Google is notorious for its ambitious projects, and its latest one falls nothing short. Capitalizing on its extremely powerful Google Earth engine, the company teamed up together with the US Geological Survey (USGS) and Time Magazine to release Timelapse - a visual representation of how the Earth has changed during the past 28 years.
Carefully stacked over each other, sequences of satellite images collected by NASA as part of the Landsat program offer a dramatic view of our planet has changed in a mere couple of decades, be it the rapid urban development in Las Vegas (coupled with a corresponding dried up lake) or Dubai, which in this short time span has gone from barren desert into a glittering palm-shaped metropolis; the frightening shrinking of Alaska's Columbia Glacier; the vanishing of the Aral Sea due to the diversion of its sources; Alberta's northeastern forests turned into a massive oil field; Amazon's rainforest deforestation and so on.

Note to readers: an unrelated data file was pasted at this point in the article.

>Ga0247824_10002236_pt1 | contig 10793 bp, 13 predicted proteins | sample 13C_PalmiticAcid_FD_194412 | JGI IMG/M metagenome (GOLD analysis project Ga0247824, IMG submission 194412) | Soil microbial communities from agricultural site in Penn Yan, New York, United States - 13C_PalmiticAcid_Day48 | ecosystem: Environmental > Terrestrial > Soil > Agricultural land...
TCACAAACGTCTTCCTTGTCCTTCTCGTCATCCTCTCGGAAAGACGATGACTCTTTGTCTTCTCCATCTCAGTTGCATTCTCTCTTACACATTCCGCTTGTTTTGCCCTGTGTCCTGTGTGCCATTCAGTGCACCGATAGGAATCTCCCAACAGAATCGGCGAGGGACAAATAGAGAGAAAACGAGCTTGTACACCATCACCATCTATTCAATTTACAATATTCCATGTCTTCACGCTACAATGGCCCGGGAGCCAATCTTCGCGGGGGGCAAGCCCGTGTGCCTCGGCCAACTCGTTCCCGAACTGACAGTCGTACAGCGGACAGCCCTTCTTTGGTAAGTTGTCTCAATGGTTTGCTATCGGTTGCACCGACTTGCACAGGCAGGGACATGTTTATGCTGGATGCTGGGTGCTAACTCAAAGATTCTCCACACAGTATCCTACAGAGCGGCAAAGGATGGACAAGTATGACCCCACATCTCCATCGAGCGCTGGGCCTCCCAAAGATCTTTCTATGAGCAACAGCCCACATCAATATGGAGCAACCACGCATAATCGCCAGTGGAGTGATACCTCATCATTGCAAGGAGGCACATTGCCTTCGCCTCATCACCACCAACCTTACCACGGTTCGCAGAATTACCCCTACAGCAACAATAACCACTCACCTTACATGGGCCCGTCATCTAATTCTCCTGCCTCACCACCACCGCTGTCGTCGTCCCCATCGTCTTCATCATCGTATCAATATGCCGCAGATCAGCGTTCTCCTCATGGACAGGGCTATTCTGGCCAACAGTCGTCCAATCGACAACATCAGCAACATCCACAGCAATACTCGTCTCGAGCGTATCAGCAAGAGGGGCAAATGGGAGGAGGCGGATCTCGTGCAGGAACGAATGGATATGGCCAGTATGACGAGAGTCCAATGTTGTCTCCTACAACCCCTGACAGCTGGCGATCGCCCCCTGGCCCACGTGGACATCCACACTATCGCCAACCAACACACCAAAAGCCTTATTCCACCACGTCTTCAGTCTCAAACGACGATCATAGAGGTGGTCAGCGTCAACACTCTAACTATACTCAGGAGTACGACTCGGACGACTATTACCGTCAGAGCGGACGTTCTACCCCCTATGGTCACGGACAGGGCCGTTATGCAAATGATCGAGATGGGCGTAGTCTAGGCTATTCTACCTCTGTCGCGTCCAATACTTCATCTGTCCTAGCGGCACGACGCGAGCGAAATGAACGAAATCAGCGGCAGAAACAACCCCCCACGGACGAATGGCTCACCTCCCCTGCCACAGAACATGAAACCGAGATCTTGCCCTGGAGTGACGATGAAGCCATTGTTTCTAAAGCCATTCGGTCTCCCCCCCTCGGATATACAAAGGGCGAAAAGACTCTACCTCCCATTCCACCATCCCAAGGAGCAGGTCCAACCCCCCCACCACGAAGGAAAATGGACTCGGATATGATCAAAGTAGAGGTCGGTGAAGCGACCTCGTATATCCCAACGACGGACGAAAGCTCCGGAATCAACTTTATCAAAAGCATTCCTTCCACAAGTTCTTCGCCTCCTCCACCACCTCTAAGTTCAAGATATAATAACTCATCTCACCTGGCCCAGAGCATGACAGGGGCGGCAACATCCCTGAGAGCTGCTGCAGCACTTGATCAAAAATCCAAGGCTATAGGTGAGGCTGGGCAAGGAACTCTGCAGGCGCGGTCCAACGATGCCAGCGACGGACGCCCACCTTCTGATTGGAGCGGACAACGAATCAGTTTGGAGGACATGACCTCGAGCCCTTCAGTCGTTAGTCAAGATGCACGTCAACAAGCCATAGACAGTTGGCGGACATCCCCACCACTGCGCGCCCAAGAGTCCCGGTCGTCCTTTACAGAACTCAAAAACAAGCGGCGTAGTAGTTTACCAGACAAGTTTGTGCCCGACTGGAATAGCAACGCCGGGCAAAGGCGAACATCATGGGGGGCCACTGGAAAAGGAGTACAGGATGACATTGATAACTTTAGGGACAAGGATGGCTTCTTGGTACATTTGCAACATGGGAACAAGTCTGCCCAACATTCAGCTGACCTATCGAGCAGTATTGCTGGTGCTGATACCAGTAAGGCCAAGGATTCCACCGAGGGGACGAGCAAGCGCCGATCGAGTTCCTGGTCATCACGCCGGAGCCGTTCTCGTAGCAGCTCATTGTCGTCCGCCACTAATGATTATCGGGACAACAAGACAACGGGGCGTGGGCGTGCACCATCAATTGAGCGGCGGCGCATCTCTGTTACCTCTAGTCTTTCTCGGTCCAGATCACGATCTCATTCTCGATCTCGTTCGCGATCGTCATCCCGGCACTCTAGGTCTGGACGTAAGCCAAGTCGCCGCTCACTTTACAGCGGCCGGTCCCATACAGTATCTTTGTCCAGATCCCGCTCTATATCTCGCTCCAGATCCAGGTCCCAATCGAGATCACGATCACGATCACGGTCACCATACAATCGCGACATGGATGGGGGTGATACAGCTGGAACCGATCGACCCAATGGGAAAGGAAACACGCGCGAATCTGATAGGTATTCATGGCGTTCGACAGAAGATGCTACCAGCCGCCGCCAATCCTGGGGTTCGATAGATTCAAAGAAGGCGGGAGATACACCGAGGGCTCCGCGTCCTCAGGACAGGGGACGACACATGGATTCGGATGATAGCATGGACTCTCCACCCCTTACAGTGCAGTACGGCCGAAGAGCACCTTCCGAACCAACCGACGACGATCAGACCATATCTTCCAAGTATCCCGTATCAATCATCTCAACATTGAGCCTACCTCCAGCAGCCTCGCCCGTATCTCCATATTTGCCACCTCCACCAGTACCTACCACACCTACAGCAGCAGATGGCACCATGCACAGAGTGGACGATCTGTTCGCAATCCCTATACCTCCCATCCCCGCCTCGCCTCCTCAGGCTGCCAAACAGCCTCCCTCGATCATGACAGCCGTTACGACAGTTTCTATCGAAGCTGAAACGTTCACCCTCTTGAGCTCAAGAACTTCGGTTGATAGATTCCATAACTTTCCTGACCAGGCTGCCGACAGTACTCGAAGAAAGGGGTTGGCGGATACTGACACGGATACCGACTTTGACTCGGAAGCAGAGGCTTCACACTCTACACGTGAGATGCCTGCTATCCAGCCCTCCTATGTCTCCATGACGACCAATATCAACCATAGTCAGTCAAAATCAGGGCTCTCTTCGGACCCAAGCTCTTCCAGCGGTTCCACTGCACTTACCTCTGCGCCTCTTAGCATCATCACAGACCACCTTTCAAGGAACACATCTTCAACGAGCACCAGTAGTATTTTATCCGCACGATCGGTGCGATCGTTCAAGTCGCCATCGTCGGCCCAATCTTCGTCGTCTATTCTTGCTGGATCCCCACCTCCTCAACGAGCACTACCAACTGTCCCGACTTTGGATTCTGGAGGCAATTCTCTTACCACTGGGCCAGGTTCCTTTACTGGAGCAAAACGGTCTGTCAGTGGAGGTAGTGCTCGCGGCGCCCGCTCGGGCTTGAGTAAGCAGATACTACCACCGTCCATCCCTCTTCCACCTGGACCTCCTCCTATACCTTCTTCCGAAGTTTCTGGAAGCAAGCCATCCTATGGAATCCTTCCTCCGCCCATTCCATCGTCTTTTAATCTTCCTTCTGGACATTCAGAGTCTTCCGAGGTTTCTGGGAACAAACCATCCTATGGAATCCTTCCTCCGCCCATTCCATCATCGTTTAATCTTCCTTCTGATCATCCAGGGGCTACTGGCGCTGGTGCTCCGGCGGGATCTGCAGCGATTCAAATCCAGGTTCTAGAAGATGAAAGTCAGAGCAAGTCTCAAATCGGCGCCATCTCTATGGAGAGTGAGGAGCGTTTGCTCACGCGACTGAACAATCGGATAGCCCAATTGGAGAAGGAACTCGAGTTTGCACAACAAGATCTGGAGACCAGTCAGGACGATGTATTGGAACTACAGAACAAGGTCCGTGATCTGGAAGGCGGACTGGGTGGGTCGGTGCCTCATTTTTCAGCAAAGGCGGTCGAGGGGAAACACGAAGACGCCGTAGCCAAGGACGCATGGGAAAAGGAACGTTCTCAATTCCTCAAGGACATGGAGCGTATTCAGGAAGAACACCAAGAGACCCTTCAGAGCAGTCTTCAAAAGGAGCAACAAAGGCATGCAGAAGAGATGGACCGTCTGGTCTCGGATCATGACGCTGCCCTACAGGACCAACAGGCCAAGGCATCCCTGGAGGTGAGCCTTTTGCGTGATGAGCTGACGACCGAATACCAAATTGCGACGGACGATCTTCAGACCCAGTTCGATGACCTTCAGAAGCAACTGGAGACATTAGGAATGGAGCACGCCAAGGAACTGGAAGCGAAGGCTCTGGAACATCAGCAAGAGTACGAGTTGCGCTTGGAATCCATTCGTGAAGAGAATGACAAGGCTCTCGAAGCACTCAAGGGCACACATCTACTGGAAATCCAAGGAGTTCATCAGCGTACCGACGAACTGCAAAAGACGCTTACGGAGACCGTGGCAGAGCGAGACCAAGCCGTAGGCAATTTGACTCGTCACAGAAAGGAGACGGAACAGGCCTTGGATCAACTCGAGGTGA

In total, currently there are only eight image sets available, but more will soon follow. This is because compiled them was no easy task. Engineers had to sifted through 900TB of data or two million images, selecting only the best possible images - high resolution, no clouds and good lighting conditions.
You can find these Timelapse page set up on the Time website.